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As part of International Women's Day, we asked our women writers to answer five questions. We couldn't possibly fit in all of the fantastic responses we received, but here's a selection. And to anyone who doesn't see the point in having a day to talk about just some of the issues facing women and girls all around the world, they're about to show you why it matters.
1. What do you think has been the most important step forward for feminism in the last year?
Lisa Markwell: I think the quiet, ongoing evolution from feminism being a cap-F ghetto, perceived as being populated by shrill ‘sisters’, to it being a solid supporting wall for women everywhere.
Joan Smith: The big change in attitudes to sexual violence. Because of the revelations about Jimmy Savile, the public is finally realising how widespread it is.
Kiri Kankhwende: The emergence (or increased prominence) of young women campaigners such as Fahma Mohamed who has campaigned for education in England about female genital mutilation.
Katy Guest: Proposals announced late last year to allow new parents to split up to 50 weeks of parental leave between them, as it suits them. Equality in the workplace can now at least get started.
Aisha Mirza: Black women taking the microphone and starting loud, imaginative and brave conversations about identity, and the importance of acknowledging race within feminism. It had to happen.
Bina Shah: In my part of the world, the most important step forward has been the realization that educating girls is our biggest priority. There’s been a real change in awareness on the issue and our commitment to the challenge in Pakistan is being supported by our many global partners in development.
2. Which issue do you think the UK government should prioritise next?
Paris Lees: We need a radical overhaul of how we approach sex and sexuality education. Kids have greater access to pornographic material than ever before, and they’re seeing music videos that border on softcore porn. So why did MPs vote against compulsory sex education in British schools? We need to teach boys how to respect girls and the importance of respecting boundaries. We need to stop bullying of gay kids and kids who don’t conform to traditional gender stereotypes.
Felicity Morse: Childcare. If equal roles and responsibilities can be properly apportioned with things like paternity leave and proper facilities at work, then women are going to find it easier to keep on working whilst having babies. This will revolutionise how they are seen in the workplace.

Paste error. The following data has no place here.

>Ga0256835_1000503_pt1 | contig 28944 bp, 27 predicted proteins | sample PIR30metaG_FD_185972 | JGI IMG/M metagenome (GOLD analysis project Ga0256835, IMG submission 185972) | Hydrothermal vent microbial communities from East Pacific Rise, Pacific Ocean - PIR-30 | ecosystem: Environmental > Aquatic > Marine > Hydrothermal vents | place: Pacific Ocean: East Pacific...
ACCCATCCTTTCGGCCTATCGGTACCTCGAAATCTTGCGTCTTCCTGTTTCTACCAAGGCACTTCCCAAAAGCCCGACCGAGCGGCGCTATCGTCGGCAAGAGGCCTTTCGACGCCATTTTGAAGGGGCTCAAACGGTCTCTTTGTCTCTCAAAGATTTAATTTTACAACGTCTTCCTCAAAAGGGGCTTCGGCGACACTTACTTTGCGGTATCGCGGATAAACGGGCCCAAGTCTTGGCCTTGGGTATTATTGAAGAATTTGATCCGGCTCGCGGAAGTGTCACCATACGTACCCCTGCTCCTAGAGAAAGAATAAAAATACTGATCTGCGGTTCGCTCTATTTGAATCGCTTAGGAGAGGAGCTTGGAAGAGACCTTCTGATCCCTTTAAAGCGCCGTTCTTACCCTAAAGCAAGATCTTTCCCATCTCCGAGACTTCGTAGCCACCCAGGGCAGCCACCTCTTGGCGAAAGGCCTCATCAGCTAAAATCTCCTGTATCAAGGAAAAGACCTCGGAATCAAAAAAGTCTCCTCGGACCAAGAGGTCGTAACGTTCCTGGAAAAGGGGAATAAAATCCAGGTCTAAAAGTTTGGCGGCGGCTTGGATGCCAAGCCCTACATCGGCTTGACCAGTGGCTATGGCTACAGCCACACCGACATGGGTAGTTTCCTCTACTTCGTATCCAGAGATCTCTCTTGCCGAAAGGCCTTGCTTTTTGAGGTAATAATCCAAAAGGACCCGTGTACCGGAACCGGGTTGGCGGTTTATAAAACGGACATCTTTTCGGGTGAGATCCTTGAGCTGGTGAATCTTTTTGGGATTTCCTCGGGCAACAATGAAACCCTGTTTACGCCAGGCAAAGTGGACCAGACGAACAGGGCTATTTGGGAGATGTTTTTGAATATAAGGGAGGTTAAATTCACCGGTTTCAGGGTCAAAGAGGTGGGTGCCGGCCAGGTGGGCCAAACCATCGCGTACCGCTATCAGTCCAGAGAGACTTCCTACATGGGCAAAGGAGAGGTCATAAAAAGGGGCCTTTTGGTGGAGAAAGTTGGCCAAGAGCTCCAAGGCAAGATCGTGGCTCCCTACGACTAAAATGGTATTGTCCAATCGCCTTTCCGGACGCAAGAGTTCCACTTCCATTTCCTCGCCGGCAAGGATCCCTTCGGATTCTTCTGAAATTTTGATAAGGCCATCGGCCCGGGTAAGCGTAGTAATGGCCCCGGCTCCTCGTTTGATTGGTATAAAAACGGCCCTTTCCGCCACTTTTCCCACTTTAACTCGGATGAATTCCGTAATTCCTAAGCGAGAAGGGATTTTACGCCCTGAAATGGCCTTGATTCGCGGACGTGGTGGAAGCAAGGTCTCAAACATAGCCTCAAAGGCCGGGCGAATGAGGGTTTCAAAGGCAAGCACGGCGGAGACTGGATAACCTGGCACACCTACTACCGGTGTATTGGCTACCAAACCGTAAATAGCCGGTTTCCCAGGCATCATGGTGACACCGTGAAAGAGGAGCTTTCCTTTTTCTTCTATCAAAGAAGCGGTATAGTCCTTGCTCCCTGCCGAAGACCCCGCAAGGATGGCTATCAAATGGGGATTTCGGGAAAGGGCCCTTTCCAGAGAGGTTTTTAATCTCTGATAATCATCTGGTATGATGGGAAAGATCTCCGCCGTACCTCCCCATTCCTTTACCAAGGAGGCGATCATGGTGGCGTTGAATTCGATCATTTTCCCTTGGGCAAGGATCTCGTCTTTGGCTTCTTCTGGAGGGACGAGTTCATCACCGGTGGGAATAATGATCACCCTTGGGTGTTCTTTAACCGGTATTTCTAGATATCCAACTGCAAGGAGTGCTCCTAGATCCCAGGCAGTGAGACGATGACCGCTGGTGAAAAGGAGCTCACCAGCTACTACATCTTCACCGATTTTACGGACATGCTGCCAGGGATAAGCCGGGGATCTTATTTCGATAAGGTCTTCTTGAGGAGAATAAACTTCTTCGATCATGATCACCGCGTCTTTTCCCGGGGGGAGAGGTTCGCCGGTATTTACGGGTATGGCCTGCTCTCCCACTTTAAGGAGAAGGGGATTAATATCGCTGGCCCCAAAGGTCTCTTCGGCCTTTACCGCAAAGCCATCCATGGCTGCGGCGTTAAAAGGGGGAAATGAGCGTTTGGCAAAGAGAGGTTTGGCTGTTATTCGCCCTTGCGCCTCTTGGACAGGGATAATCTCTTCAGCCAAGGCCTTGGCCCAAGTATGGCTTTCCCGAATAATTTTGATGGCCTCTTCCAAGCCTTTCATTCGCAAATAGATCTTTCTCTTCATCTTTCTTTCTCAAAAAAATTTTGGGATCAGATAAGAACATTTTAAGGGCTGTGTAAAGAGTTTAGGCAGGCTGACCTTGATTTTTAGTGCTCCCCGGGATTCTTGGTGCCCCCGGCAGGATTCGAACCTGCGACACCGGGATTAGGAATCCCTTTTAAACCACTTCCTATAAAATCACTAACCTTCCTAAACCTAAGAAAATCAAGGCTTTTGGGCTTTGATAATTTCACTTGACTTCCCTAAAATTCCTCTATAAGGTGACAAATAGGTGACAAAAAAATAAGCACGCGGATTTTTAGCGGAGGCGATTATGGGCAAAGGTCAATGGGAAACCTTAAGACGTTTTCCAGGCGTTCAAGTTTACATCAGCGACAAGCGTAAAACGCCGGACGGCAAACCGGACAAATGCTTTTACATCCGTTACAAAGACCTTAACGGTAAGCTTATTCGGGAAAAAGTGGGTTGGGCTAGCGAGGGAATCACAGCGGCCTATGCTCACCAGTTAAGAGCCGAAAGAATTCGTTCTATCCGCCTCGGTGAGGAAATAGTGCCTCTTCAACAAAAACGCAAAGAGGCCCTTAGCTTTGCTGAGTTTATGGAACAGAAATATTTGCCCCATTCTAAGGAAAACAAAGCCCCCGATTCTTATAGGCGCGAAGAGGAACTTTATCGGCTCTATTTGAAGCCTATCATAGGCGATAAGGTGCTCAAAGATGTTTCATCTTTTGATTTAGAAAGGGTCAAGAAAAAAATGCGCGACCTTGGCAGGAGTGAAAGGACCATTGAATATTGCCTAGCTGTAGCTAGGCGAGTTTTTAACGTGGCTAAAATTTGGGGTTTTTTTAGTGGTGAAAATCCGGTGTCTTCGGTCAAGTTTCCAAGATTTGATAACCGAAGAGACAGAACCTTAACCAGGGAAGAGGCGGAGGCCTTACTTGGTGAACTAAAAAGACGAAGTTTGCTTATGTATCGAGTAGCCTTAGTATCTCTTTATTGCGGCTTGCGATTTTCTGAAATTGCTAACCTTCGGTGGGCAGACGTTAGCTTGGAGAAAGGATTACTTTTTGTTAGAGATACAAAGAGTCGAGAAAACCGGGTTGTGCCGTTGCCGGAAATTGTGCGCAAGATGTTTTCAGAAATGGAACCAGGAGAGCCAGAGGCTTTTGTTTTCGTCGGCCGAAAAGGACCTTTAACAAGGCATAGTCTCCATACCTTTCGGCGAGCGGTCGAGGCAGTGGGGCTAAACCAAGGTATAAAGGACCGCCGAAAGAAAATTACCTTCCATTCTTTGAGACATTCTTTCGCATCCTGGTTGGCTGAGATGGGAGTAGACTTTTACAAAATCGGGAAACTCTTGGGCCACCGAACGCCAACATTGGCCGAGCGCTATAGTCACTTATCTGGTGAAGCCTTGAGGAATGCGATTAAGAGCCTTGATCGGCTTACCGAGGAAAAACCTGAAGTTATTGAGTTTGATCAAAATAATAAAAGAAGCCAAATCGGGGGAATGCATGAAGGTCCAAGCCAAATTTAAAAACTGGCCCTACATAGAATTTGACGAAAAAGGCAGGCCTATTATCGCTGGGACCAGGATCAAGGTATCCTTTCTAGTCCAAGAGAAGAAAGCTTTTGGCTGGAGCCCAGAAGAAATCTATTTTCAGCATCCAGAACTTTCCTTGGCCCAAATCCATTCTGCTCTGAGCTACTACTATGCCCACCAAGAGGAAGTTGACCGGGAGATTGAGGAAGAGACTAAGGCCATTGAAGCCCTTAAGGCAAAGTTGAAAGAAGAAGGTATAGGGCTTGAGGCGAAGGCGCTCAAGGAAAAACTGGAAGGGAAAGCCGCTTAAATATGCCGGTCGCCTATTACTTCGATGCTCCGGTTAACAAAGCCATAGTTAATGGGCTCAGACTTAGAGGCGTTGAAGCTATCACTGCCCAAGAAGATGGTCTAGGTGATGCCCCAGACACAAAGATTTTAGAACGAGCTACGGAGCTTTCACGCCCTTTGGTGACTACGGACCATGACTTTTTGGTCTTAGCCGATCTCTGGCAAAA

Louise McCudden: Consent and VAWG in all its forms. We have protests in Bolton and London on Saturday called Yes Matters because consent needs to be taught in schools - so come and support!
Jane Fae: Inconsistent policing of violence against women. Irrespective of views on sex work, too many police forces are dealing with this issue in ways that criminalise victims and make it harder for them to get help.
Harriet Williamson: The Government should address the horrific treatment of the women currently held in Yarl's Wood Detention Centre. Those women came to this country for help, fleeing sexual abuse, political persecution, institutional homophobia and forced FGM.
Lisa Markwell: Get its own house (and House) in order – every party must find more women to run for parliament – and that doesn’t mean quota nonsense or all-women shortlists, it means thinking creatively about where to recruit from, and offering a genuinely inclusive, fair place to work. From this will flow better opportunities and conditions in wider society.
Caroline Criado-Perez: Sex and Relationships education. In the face of an internet saturated with often violent and misogynistic porn, it's more vital than ever that children are given a safe space in which to discuss how to treat and relate to each other.
3. Who has been an inspiration to you over the past year?
Kiri Kankhwende: I have been inspired by Nimco Ali of Daughters of Eve, who has campaigned about the issue of FGM and worked to help women affected by it, despite the threats and abuse she has endures as a result.
Katy Guest: Cheesy as it sounds, my mum, who gave a mother-of-the-bride speech at my wedding on behalf of all mothers. The writers Stella Duffy and Shelley Silas; Malala Yousafzai; Eleanor Catton; the editor of the Independent on Sunday, Lisa Markwell; Caroline Criado-Perez; the Pink Stinks campaign; Mary Berry; Dr Alice Roberts; Bettany Hughes; the woman who single-handedly runs my local Indian restaurant…
Yasmin Alibhai-Brown: Too many to list. I don’t like picking up one or two heroines when everyday unsung heroines battle away.
Alice Jones: Malala Yousafzai for her courage, eloquence and intelligence.I can't get the various images of Pussy Riot - Nadezhda Tolokonnikova speaking out against the regime minutes after being released from prison, she and her colleagues being whipped and beaten by the police at the Sochi games - out of my head. In an entirely different sphere, Bridget Christie, for making feminism funny and doing more than anyone I can remember to dismantle the myth that women can't be funny.